Tutorial on How-to-Do a SPAdes Assembly with a Graphical User Interface (GUI)

Tutorial video on how to assemble your Illumina sequence reads using the SPAdes assembler with a GUI

Whole Genome Sequence (WGS) Assembly using a SPAdes GUI within the DocMind Analyst Software Suite

SPAdes is one of the most frequently used assembler in computational science. It contains a lot of options and is known to be one of the best assemblers. You can choose SPAdes by selecting it in the combo box in the “Assembler Choice” panel and checking the Assembler box in the “Pipeline Options” panel. Of note, you can only use one assembler per analysis run. As for the quality control step, you need to provide trimmed FASTQ high quality files in the working directory. This SPAdes GUI module works with paired-end reads, so please make sure you provide both files per sample. If you want to assemble unpaired single-reads, contact our support

Input File Requirements

Input files are trimmed high quality FASTQ files. Both FASTQ files of a pair must have the same prefix (filename) and a “_HQ” tag to display that these are high quality reads. The forward read (R1) must have the “_1”, the reverse read (R2) the “_2” tag. Following the above example, files with the name “ID1” would be named “ID1_HQ_1.fastq(.gz)” and ID1_HQ_2.fastq(.gz)”. If you are running the assembly pipeline you don’t need to worry about it since these files are produced during the trimming step.

Module Options

As a beginner, there is only one SPAdes basic option in the “Basic Assembly Options” panel that needs your attention. You need to decide whether you want to use the “careful option” (default) or not. This option tells SPAdes to run the Mismatch Corrector which can reduce the number of mismatches and short indels in the final contigs/scaffolds. It is highly recommended for small genomes like bacterial genomes. However, if you want to assemble larger genomes like eukaryotic genomes it is not recommended to use it. So it will depend on your sequenced target organism.

For SPAdes, there are two more options in the “Advanced Assembly Options” panel. We recommend that you use this pipeline with Illumina sequence reads. However, it is also possible to use paired end reads produced by Ion Torrent. If this is the case, you need to specify this by using the correct sequencing technology under “Sequencing Method”. If you have single cell data, you also need to specify this by checking the “Single Cell Data” box.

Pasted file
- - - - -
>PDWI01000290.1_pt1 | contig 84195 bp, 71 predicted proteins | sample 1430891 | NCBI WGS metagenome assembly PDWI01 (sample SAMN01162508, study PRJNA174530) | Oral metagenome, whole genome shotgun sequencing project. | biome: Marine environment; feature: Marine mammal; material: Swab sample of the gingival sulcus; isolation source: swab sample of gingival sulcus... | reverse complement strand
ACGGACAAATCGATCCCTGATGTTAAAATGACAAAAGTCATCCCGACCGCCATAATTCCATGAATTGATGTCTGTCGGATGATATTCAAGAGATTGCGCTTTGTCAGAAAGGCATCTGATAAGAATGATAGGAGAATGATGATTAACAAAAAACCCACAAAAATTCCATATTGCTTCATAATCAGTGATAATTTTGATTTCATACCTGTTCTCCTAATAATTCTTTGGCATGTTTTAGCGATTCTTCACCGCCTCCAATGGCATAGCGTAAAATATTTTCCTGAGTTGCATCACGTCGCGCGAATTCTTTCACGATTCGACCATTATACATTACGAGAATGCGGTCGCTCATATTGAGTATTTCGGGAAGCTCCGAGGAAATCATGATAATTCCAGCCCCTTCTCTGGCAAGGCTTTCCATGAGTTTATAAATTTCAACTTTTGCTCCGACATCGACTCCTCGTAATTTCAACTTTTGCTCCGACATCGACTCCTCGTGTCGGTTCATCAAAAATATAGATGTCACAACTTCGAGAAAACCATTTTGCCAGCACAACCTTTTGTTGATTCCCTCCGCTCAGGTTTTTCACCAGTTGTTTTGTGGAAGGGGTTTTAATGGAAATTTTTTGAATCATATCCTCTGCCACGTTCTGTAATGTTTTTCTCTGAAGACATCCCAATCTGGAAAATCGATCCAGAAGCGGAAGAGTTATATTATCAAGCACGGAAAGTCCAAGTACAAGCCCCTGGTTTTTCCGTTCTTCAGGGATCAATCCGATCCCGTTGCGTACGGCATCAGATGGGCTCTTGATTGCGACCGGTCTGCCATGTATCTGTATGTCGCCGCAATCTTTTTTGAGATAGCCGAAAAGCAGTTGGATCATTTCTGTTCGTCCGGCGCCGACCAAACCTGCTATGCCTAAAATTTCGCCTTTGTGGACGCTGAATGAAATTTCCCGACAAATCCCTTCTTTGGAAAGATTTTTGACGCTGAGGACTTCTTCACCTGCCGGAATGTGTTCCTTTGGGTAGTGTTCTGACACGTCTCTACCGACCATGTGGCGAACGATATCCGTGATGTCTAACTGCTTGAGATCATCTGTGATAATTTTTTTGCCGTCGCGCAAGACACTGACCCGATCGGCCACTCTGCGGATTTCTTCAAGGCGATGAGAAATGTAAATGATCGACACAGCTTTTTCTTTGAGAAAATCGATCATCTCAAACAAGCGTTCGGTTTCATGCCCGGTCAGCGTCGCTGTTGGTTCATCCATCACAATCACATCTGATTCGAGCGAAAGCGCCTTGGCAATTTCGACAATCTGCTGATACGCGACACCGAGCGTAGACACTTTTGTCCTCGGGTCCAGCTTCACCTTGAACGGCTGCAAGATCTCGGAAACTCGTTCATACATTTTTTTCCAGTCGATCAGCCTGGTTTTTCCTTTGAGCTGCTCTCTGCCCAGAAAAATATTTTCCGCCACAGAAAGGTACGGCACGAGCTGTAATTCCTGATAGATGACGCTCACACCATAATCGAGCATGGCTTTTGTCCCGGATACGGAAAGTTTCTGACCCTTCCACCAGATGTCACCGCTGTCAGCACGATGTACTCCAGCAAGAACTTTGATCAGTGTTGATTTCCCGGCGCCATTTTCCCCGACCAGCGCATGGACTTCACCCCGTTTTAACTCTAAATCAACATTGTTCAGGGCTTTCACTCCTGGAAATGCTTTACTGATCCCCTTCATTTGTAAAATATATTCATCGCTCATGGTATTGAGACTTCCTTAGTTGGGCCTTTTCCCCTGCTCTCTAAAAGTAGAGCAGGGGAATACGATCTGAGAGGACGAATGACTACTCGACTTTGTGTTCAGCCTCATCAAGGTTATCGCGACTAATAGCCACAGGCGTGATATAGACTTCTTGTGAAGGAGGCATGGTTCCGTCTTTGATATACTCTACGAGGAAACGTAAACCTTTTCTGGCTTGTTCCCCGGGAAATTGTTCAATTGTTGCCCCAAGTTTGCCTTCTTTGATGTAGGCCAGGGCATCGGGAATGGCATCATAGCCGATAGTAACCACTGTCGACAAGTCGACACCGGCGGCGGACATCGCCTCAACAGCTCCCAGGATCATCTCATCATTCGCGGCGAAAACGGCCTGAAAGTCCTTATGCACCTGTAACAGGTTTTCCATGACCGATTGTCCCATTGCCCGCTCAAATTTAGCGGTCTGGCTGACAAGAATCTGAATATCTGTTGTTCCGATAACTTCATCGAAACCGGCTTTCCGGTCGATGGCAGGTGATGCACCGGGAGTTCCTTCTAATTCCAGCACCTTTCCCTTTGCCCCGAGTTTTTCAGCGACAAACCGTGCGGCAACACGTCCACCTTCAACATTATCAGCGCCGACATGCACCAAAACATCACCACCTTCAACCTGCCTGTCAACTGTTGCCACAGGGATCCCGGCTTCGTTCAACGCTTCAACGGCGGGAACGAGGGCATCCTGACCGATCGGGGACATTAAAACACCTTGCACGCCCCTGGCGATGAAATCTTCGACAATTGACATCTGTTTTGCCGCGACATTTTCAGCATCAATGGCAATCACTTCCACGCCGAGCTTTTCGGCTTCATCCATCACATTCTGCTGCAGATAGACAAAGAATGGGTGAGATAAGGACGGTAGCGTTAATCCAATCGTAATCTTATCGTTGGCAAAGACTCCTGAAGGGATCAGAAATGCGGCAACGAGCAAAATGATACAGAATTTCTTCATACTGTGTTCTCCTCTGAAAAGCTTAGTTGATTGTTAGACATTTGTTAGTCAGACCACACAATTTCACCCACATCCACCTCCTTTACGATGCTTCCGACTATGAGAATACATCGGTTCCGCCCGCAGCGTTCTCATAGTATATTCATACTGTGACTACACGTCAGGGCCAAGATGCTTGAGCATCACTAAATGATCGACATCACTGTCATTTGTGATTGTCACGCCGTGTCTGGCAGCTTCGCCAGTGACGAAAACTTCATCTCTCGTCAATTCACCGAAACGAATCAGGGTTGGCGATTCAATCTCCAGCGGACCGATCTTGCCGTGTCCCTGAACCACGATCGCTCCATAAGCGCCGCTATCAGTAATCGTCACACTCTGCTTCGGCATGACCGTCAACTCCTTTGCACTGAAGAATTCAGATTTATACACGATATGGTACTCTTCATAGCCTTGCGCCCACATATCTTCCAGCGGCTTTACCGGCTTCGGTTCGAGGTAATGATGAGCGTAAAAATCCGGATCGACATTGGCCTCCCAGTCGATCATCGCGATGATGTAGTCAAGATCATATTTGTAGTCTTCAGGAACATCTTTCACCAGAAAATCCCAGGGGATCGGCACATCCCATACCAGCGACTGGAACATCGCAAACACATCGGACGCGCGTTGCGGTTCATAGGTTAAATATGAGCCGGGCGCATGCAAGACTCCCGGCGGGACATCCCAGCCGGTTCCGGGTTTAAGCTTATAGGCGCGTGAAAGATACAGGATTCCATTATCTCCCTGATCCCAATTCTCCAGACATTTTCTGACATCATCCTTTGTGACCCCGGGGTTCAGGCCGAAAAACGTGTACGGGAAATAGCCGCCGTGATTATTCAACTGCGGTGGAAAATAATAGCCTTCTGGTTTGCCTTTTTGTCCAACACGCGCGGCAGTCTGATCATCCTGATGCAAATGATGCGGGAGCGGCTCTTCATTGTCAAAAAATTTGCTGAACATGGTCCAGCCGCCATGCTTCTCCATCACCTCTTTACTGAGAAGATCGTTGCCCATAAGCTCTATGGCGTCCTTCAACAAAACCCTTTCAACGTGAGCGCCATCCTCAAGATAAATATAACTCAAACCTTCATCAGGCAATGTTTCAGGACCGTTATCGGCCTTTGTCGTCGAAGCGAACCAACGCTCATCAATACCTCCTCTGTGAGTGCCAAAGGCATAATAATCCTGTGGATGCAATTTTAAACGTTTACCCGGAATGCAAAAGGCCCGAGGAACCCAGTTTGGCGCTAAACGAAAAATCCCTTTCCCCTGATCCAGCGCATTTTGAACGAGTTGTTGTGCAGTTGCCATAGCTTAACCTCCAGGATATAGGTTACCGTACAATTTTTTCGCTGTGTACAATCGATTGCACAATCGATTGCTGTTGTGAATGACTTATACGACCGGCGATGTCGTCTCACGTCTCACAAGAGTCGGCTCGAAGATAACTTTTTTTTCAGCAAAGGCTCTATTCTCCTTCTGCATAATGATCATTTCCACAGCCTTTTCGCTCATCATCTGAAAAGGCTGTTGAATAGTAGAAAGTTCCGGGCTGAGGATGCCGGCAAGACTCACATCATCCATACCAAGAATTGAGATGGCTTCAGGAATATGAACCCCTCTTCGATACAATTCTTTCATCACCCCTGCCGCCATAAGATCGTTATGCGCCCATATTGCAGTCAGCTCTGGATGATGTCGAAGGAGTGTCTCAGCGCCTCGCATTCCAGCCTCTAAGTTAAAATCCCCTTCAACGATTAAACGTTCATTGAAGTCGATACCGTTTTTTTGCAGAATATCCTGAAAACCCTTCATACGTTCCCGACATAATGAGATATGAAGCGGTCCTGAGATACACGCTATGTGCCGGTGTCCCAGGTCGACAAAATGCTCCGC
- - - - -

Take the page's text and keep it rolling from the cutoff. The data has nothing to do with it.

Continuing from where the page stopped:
When you are happy with all settings, check that you agree to the Terms of Service and press the “Submit Job” button.  Once started, you will see that new files are generated in your folder with the reads. The SPAdes GUI module is designed that all read pairs that you have provided in your current working directory folder will be processed, so you don’t need to do anything but wait until it is finished. You can check the status of your job in the monitor panel (home -> Monitor) by pressing the “Refresh” button. An “R” stands for a running job while “C” means that the job has been completed. In your working folder, you will find a file called “Assembly_parameter.txt”. In that file all your settings for that run are documented.

Module Output Files

SPAdes will generate folders named after your samples. These folders contain several output files SPAdes produces during the assembly. Please check SPAdes documentation if you want to know more about these files. If you are just interested in your assembled genomes you can find them in a folder named “SPAdes_Final_Assemblies”. The assemblies will have the same prefix you used in your FASTQ filenames (e.g. ID1) and the ending “.fasta”. Congratulation! At this point you have finished assembly of your sequence reads.  

Input Files: FASTQ files either uncompressed (“*.fastq”) or compressed (“*.fastq.gz”). Forward reads indicated by “*_HQ_1.fastq(.gz)”, reverse reads by “*_HQ_2.fastq(.gz)”. The “*” indicates the file name. Forward and reverse read files need to have the same file name.

Output Files: These are FASTA files with the extension “*.fasta”. You find them in the subfolder named “SPAdes_Final_Assemblies” in your current working directory. 

Log-File: “SPAdes.log”. You will find this file in your current working directory. Always check this file for potential error messages.   

Storage: SPADes needs some free disk space for temporary files.  When using compressed FASTQ (.gz ending), plan with 10 times the volume of both FASTQ. E.g. you have 2 x 200 MB FASTQ, allow for 4 GB free disk space. For uncompressed FASTQ plan with 2 times the storage. E.g. you have 2 x 1000 MB FASTQ, allow for about 4GB GB disk space. This is very important. If you fail to provide enough storage volumes, your assembly will be canceled at some point. You can change the volume size of your instance by selecting the appropriate volume in your AWS console (under volumes) and increase it. Note, you cannot decrease it. 

Recommended instance type: At least  m5.4xlarge/m4.4xlarge. When your instance is stopped, you can change your instance type by clicking on Actions -> Instance Settings -> Change Instance Type. You might need to request usage of faster instances from the AWS support.

Timeframe: Approx. 10 – 20 minutes per assembly (depending on the AWS instance and the sequencing coverage).

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